Nokia shares plunged after the company said customers aren’t quite ready to increase spending on faster networks and are demanding price cuts.
Nokia still expects investments in 5G mobile equipment to pick up significantly in the second half, but some customers have so far funded 5G gear without expanding budgets. That’s put pressure on prices, CEO Rajeev Suri said, after Nokia posted a second-quarter earnings miss. The stock fell the most in nine months.
The Finnish equipment vendor expects a slump in demand to end when carriers start investing in networks that promise faster download speeds and better capacity, enabling everything from self-driving cars to remote surgery and traffic control. It’s facing tough competition from Chinese rival Huawei and Sweden’s Ericsson, which is showing signs of progress on a turnaround campaign started last year by CEO Borje Ekholm.
Nokia’s shares fell as much as 9.6%, the steepest decline among members of the STOXX Europe 600 Index. The stock was down 8.2% to €4.65 at 11.39am in Helsinki.
“While we are generally able to offset price reductions with cost erosion over time, it will take some time to catch up,” Suri said on a conference call with reporters.
In the second quarter, Nokia’s operating profit fell 42% to €334-million, short of the €374.5-million average of analysts’ estimates compiled by Bloomberg. Suri said he expects market conditions to improve further in the second half, particularly in the fourth quarter, Espoo-based Nokia’s seasonally strongest period, as 5G accelerates significantly.
“There needs to be very strong hockey-stick shaped acceleration in the second half to meet the full-year networks guidance,” Mikael Rautanen, an analyst at Inderes, said on a webcast. “But Nokia must be very confident of this improvement in the latter half as 5G projects progress, as they wouldn’t have given such guidance and outlook otherwise.”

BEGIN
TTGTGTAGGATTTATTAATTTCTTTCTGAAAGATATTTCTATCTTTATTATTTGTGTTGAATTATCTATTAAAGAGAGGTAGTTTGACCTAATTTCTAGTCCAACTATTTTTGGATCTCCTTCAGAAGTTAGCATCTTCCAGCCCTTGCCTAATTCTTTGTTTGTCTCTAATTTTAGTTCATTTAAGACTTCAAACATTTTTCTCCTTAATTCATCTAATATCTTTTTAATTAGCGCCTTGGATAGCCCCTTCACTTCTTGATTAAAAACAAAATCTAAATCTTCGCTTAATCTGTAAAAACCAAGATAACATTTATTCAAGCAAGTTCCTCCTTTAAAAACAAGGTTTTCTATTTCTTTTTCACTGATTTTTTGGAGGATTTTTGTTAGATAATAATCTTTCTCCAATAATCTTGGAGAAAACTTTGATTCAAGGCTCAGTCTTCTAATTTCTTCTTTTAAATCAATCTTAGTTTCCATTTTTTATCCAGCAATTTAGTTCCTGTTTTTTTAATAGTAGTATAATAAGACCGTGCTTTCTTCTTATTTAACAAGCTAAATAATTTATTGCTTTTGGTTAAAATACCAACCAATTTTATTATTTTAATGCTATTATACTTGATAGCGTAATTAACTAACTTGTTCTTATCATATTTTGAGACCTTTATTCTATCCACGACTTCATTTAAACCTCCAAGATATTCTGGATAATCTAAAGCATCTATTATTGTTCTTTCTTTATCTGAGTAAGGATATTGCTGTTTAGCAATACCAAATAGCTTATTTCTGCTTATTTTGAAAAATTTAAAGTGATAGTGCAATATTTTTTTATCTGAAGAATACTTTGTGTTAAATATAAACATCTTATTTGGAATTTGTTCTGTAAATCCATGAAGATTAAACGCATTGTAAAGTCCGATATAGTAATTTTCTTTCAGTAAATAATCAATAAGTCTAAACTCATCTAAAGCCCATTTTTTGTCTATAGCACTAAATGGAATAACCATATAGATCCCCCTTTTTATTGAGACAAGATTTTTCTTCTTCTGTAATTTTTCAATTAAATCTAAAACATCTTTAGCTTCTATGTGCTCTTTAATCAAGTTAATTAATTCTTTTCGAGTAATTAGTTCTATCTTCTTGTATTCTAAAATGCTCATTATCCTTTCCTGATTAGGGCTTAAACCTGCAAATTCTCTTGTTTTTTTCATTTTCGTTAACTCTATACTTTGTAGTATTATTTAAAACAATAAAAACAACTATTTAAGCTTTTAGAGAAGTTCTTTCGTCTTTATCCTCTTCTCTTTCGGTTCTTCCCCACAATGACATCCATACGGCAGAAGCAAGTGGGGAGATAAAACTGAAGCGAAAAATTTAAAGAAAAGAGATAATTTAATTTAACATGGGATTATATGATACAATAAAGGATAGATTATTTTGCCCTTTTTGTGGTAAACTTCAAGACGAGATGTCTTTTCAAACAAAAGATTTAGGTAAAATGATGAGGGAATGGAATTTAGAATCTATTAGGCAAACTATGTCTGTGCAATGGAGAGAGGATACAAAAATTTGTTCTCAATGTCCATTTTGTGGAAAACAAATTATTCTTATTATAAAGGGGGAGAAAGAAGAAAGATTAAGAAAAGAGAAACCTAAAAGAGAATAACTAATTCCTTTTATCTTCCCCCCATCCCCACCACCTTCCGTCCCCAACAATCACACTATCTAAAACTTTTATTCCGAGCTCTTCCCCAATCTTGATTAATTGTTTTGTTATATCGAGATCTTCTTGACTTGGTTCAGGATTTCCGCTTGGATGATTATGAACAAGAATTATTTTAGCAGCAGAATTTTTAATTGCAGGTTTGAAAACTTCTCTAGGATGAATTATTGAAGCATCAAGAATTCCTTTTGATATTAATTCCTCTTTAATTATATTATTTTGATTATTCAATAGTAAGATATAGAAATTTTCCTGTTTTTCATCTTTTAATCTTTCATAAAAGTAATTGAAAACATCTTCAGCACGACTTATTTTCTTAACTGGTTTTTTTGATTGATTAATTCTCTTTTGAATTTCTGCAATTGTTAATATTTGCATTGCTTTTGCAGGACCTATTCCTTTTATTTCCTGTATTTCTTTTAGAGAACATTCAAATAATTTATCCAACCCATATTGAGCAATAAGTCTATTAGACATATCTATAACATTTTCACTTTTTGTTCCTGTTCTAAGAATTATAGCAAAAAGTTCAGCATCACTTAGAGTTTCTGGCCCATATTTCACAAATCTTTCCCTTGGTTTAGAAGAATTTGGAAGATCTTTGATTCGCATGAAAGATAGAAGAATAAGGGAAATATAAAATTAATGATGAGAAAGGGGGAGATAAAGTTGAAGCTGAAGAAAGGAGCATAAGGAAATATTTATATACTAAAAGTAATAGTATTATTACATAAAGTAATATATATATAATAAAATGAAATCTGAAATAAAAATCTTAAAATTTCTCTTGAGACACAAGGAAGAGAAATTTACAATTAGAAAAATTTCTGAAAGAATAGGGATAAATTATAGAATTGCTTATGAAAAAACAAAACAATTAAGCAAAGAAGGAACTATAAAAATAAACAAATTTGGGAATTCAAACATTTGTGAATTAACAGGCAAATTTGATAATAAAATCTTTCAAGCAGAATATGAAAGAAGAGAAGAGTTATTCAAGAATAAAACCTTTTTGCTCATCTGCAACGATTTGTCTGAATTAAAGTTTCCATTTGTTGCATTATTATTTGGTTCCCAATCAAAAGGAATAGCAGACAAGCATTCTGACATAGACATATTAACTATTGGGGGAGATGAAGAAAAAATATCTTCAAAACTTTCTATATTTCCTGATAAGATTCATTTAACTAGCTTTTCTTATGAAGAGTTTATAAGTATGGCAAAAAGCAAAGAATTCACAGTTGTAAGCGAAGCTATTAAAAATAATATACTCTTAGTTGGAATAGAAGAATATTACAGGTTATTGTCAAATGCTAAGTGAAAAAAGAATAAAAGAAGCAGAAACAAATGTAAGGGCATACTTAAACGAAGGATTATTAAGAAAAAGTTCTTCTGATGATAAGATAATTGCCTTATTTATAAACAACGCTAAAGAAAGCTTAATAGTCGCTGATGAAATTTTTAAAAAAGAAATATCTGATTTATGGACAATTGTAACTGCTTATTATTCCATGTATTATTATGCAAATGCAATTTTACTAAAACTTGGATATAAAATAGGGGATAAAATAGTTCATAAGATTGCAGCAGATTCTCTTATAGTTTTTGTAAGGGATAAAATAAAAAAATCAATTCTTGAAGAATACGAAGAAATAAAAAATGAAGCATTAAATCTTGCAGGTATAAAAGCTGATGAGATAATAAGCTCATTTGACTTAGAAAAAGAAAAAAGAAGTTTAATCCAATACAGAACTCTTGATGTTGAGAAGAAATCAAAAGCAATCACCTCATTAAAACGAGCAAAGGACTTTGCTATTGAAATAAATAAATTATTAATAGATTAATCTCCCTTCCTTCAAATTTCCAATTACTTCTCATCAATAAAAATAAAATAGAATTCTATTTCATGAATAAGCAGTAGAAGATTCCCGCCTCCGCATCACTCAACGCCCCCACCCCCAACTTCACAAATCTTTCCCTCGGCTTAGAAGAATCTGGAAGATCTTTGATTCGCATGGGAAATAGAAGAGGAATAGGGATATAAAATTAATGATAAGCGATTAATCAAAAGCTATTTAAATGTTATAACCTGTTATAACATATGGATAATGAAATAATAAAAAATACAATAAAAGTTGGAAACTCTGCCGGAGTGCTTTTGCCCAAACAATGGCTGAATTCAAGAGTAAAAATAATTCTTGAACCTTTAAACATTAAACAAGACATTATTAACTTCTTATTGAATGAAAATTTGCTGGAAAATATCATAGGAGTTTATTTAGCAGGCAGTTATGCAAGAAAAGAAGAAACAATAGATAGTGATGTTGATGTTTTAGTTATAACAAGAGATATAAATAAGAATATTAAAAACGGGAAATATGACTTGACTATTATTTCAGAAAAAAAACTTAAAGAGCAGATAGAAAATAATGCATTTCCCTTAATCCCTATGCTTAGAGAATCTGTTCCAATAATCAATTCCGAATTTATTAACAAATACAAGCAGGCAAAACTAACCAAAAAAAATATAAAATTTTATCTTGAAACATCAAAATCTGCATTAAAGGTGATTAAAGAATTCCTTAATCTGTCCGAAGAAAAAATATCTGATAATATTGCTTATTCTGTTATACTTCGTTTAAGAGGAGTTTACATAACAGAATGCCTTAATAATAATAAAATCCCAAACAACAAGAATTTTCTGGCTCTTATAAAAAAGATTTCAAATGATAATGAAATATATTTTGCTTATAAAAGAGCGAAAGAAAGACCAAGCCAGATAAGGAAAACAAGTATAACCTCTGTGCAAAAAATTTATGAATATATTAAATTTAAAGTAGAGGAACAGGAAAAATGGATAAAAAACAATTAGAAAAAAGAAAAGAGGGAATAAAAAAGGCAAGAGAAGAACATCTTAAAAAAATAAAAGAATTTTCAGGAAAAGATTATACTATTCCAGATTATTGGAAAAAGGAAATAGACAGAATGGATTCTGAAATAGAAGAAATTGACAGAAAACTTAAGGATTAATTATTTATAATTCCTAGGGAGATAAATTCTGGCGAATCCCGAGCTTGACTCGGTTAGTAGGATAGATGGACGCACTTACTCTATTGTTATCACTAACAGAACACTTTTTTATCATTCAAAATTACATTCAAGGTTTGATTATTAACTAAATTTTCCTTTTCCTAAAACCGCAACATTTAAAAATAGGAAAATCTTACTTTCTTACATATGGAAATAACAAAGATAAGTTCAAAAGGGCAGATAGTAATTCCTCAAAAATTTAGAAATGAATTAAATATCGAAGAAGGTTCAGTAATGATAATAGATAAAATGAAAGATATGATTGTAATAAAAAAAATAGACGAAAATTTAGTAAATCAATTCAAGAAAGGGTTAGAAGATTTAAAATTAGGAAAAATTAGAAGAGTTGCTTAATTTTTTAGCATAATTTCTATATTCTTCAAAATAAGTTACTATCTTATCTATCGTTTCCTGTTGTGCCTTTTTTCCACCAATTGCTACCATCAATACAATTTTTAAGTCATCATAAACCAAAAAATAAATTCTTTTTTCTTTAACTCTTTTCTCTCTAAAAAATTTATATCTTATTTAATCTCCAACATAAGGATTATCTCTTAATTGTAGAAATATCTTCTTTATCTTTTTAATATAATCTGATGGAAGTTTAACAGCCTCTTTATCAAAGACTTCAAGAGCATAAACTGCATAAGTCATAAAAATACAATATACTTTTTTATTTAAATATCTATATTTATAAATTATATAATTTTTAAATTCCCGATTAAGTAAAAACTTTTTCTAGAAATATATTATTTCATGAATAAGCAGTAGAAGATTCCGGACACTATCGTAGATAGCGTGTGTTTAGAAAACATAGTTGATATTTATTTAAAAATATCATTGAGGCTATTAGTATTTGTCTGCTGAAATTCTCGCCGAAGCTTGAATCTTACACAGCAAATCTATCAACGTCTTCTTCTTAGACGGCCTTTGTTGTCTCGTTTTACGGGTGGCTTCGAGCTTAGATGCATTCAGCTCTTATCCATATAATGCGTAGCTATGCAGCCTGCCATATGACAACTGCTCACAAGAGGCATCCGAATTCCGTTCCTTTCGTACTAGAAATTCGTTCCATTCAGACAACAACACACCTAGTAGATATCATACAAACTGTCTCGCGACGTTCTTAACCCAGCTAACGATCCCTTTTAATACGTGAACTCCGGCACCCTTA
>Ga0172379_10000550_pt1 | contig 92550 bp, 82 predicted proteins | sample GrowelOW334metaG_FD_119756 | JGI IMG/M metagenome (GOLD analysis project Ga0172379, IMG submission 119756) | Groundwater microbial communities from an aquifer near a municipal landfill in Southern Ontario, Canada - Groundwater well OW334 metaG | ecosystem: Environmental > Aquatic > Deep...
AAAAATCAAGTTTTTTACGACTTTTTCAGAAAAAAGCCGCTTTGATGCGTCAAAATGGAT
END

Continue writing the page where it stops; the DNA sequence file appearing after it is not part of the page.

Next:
Verizon Communications, the largest US operator by number of subscribers, is currently preparing to start 5G in some markets by the end of the year. The carrier, which recently appointed Ericsson’s former CEO Hans Vestberg to the top job, said this week capital spending would be at the lower end of its forecast range, despite investment in the new technology.
Nokia’s first six months of 2018 contrasts sharply with those of its fierce rival on the other side of the Baltic Sea. Ericsson’s shares have advanced 32% this year as Ekholm’s efforts to reposition the company are starting to bear fruit, and the Swedish company’s network sales grew for the first time in years in the second quarter.
Profitability in Nokia’s core networks business declined in the quarter, due to the price pressure as well as more sales of lower-margin services and products. Suri said Nokia’s deal win rate is “very good”, with “significant” recent successes in the US and China, key early 5G markets.
“Our view about the acceleration of 5G has not changed and we continue to believe that Nokia is well positioned for the coming technology cycle given the strength of our end-to-end portfolio,” Suri said. — Reported by Niclas Rolander, with assistance from Kati Pohjanpalo, (c) 2018 Bloomberg LP